Saline Preservation Association

The voice of Saline Valley

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Posts: 6
11 / 27  just got home, had to turn around at the south road did not want to chance snow and washouts, if any one got in have a good thanksgiveing.  radiation man.
Major Tom

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Posts: 353
I just got a call from Fun Fun Debbi, Friday night, 5:45. She encounted a foot and a half of snow drifted on the south pass before turning around. She called from Keeler. Word from Bishop is that it started snowing about 9 this morning. More will be posted as I hear it.

Posts: 4
so, y'all, why is this subject called "no vehicle access to the springs"?  it's confusing.

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Posts: 103
In the forty-four years I've been plying the back country of DV, I've seen a lot.  Too much for this space. 

This quote sums up how goofy it can get out there:

"The probability card. Stats are fun. I went to colege (sic)."

THE fatal mistake is assuming someone else come along and will save your ass.  If you chose to wing it, best of luck to you out there (we all need a little of it). 

BTW my real name is not "Tule", it is "Tall Grass That Grows In Marshes".  Neither of the Jeeps in the avatar are mine, I drive the tree behind them.  I would have a nicer ride but for I had to raise a son who is an off-road fanatic. 

Posts: 4
On one hand we complain about the crowds, and the other we complain about the roads. that just leaves the question of how important is it to you to get there, its that simple. to each their own.  Those that want to brave the new road conditions might get to experience some solitude. how they "brave" the roads is up to them, take whatever tools, kits, tires, comm gear, winches jacks lights, etc. they want.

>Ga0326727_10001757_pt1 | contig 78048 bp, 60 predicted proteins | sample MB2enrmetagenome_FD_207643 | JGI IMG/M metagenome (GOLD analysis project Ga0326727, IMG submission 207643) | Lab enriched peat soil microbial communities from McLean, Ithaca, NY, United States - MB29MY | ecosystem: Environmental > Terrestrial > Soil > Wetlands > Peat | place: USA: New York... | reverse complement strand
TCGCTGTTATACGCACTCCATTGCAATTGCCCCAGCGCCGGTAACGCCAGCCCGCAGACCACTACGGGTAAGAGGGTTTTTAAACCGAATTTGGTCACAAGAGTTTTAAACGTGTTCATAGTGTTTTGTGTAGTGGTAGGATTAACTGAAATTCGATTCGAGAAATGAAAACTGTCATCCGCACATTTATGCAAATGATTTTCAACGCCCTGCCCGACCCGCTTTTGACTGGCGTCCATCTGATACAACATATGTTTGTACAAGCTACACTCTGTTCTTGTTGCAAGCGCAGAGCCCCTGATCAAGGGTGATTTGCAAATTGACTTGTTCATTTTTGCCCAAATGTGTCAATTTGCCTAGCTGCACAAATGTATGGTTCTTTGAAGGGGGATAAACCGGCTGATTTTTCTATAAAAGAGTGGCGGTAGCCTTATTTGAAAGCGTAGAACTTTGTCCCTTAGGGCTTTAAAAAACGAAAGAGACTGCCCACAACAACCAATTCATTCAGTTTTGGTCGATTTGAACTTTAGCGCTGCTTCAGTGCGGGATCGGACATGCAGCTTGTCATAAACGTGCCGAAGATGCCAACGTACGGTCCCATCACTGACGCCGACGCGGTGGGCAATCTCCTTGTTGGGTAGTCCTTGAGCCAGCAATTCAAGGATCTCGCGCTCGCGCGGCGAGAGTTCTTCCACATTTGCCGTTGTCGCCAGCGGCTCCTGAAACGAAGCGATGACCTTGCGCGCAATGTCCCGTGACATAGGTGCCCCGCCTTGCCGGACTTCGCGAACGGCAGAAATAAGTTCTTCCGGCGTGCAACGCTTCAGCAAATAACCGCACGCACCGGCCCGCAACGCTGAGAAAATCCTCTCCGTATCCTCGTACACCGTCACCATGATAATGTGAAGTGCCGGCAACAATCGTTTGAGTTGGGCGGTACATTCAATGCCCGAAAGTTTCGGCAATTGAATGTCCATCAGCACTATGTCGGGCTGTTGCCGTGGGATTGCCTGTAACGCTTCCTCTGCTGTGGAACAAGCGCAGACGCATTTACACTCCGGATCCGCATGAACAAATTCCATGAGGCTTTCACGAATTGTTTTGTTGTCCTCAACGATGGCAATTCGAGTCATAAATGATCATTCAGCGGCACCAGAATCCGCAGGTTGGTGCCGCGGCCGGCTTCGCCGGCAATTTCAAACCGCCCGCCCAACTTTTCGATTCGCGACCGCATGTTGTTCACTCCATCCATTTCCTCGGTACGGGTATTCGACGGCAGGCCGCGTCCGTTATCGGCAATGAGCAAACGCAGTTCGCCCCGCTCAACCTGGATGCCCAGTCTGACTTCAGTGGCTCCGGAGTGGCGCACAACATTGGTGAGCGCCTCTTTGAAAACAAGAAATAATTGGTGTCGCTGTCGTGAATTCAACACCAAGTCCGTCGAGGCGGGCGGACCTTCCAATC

Posts: 148
I love the spirit of the springs, though I am a newbie, and I am intrigued by the conversations on the blog.
To toss in my experience from the oceans, I remember many a reflection once I made harbor or a safe anchorage after going through a storm, that I was sufficiently prepared in equipment, attitude and abilities to survive the awesome powers that are much greater than us.  The sea is a tough taskmaster, such that people die when not so prepared.  The desert can do likewise, though in most cases we still have the option of pulling over to the side of the road and taking a breath to evaluate and reconsider where and how to go from there, and only the basics are essential to survival.
But as my mother-in-law says, God must love stupid people, otherwise why did he make so many of them? and common sense ain't so common.
In the meanwhile, I have extra if somebody needs it.
Bob from Tahoe
Hi Desert Warrior

Posts: 210
I go by my saying " It is good to have and not use, than to have not and need."  I always bring more water than I need. Sometimes at the springs and going out I have given my water away to those that came unprepared.  In the spirit of the Saline Valley Campers that we are all. 

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Posts: 215
See! The healing powers of Saline have struck again. We're all friends now. I love it!!! Hope to see you all there too

Posts: 38
whoa, for a second this was beginning to sound like the "stranded in DV" thread on Panamint [biggrin]
Being prepared is a relative thing. Have fun and be safe.
Heading out Friday morning for 3 days in the back country, I'll post pics when I'm back.

Posts: 43
Yea. I have a tendency to get all fired up for no reason. I'm sure you're all great folk, look forward to seeing you at the springs. One of my pet theories is that the only way we will see the springs continue in perpetuity is if new people go, and learn to have a reason to protect all that has been built there. Sometimes I think that the posts on this forum are designed to keep people out. I understand that there is a concern for people getting in over their heads, and the last thing I want to do is make access any easier. You all do a much better job than I do making people aware that the journey is somewhat serious, but at the same time there should be an encouraging element for the people who are timid about driving down a dirt road. The more people who love saline, the more power we have when they try to run a dozer through it.